Tiffany is getting that kind of reception basically everywhere she goes, though, and it seems to be courtesy of The Cunning Man, the restless and relentless ghost of a 1000-year-old Omnian Witchfinder, with no eyes, a stench worse than death, and the ability to spread hate, fear, and paranoia wherever he finds fertile minds for it.

Of course, Tiffany will always have her family, and the Nac Mac Feegles, but she's going to need all the friends she can find in these trying times. Like Preston, the young castle guard who's way too smart to be a castle guard and also not particularly good at guarding the castle. Or Leticia, Roland's new fiancée who has some big surprises hidden behind her constant crying. Or Eskarina Smith, the legendary witch who was the only woman ever to be admitted to Unseen University.

There's a lot to be getting on with. For Tiffany Aching, there's always a lot to be getting on with, but this is a particular period of trial by fire. Thankfully, she knows that the Hare rushes into the fire...
posted by Navelgazer (3 comments total) 4 users marked this as a favorite
I have just so much to say about this one, and I'll need to compose my thoughts a bit more before I can really say what I want, but this is my favorite of the Tiffany Aching books, and one of my very favorites of Discworld in its entirety. The darkness in it is suffocating at times - the "Rough Music" chapter in particular is remarkably dark for something positioned as a YA novel, as is the general sexual frankness throughout, and the pitch of the horror Pratchett evokes surrounding the Cunning Man. But that also makes the brightness shine out all the more, like with Preston and his seemingly indefatigable spirit, or Tiffany realizing that maybe she doesn't really hate Leticia after all.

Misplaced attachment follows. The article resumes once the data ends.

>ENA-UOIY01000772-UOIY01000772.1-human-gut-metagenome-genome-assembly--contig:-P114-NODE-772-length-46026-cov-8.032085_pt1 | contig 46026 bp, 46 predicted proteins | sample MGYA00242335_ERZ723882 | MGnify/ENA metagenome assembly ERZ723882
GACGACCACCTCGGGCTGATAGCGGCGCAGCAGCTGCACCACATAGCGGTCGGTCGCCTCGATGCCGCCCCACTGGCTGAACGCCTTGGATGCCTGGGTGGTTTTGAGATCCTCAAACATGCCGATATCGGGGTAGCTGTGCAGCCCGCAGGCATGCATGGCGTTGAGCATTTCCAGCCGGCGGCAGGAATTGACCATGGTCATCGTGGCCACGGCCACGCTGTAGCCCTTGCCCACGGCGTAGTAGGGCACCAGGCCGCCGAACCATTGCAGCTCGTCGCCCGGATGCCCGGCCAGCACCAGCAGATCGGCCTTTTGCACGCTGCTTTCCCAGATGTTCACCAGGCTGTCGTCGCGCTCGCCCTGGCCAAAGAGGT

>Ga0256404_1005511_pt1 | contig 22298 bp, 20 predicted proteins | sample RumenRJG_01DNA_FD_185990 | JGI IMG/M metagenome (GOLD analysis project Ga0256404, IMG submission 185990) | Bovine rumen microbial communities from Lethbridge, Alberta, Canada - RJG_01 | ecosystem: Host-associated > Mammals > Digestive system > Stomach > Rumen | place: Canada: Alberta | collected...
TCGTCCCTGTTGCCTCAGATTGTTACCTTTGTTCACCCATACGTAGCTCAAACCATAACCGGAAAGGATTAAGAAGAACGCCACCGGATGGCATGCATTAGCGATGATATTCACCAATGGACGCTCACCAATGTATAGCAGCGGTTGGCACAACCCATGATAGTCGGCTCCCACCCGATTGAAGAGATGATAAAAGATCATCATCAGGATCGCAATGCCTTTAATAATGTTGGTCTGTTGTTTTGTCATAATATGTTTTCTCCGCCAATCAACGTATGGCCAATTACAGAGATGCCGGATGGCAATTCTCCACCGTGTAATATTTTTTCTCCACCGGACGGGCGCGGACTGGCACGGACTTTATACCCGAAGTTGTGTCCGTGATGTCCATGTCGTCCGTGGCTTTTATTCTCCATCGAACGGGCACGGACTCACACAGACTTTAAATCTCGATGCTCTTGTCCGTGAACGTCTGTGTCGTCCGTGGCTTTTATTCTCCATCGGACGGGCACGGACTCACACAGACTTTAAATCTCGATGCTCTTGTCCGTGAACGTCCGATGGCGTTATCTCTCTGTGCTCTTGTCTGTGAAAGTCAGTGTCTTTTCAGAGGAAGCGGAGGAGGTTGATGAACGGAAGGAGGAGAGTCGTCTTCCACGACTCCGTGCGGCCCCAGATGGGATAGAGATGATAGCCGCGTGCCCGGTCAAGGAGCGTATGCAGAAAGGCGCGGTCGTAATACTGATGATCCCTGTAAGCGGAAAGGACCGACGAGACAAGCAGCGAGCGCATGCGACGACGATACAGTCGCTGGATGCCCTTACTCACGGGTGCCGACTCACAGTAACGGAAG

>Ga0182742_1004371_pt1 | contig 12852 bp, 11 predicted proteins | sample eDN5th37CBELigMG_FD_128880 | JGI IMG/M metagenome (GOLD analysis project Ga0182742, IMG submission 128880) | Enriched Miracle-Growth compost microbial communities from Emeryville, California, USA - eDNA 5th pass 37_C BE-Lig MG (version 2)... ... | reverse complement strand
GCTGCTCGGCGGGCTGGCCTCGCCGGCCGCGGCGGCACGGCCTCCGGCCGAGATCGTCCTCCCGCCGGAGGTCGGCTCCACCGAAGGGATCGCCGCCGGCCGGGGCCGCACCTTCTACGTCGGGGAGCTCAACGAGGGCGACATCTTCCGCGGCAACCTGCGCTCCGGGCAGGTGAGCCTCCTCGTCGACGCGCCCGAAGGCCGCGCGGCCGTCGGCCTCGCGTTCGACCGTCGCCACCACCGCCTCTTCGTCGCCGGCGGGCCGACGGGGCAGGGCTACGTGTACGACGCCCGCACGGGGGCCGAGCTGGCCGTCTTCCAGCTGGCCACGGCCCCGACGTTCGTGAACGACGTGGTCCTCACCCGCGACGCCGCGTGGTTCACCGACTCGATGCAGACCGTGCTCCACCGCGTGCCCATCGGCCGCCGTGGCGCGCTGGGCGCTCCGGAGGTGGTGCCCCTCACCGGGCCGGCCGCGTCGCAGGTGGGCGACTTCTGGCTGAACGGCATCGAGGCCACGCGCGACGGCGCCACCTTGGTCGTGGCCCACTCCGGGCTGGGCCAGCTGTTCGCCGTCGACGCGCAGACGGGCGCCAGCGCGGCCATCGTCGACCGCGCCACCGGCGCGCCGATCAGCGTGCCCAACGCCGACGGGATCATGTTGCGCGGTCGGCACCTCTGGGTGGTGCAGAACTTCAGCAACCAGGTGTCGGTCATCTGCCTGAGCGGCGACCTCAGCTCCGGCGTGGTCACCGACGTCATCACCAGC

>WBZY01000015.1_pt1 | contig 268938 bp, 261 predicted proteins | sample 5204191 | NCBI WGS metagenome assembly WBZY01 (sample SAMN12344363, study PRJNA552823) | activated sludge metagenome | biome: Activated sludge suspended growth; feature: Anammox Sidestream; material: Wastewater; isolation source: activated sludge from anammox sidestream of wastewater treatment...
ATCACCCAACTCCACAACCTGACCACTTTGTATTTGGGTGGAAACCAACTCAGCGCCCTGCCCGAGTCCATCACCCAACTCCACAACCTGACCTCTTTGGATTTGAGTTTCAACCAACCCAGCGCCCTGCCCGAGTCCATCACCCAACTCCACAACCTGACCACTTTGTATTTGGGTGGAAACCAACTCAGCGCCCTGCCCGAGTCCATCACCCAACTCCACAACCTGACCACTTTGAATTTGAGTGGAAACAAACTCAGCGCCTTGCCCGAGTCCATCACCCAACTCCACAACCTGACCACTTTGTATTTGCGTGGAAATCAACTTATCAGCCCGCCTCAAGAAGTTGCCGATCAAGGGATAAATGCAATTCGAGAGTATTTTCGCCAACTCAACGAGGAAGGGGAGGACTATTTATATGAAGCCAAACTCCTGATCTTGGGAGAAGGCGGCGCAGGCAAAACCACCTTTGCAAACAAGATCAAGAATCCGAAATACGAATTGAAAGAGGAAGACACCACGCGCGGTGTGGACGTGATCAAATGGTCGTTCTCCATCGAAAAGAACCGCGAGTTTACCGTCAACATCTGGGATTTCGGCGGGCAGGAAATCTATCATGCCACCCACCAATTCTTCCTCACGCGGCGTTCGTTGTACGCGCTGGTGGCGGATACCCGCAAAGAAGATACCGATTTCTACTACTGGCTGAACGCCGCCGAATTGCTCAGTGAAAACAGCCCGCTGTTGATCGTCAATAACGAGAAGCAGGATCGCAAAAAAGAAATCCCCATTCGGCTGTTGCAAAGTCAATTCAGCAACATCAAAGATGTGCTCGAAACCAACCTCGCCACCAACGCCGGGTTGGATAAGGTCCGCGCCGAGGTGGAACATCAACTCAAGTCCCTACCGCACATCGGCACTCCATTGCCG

It feels very much like a book that Pratchett wrote knowing that it might be his send-off for the character, and it serves her well in that regard, though of course we know now that The Shepherd's Crown would be the actual Swan Song for both Tiffany and the series as a whole. And that's a fine finale, but I think this one accomplishes much more as a book and a story well-told. It has some structural weirdness (thinking specifically of Tiffany's future self setting up a few things in the second-to-last chapter to be paid off in... the last chapter) but it's just such a gorgeous, enveloping ride. It's a tough ride (I think only Monstrous Regiment can even compare to it for tonal darkness in Discworld. Maybe Night Watch) but it's a deeply engrossing one, and one which I think cements Tiffany's place on the Mount Rushmore of Pratchett characters.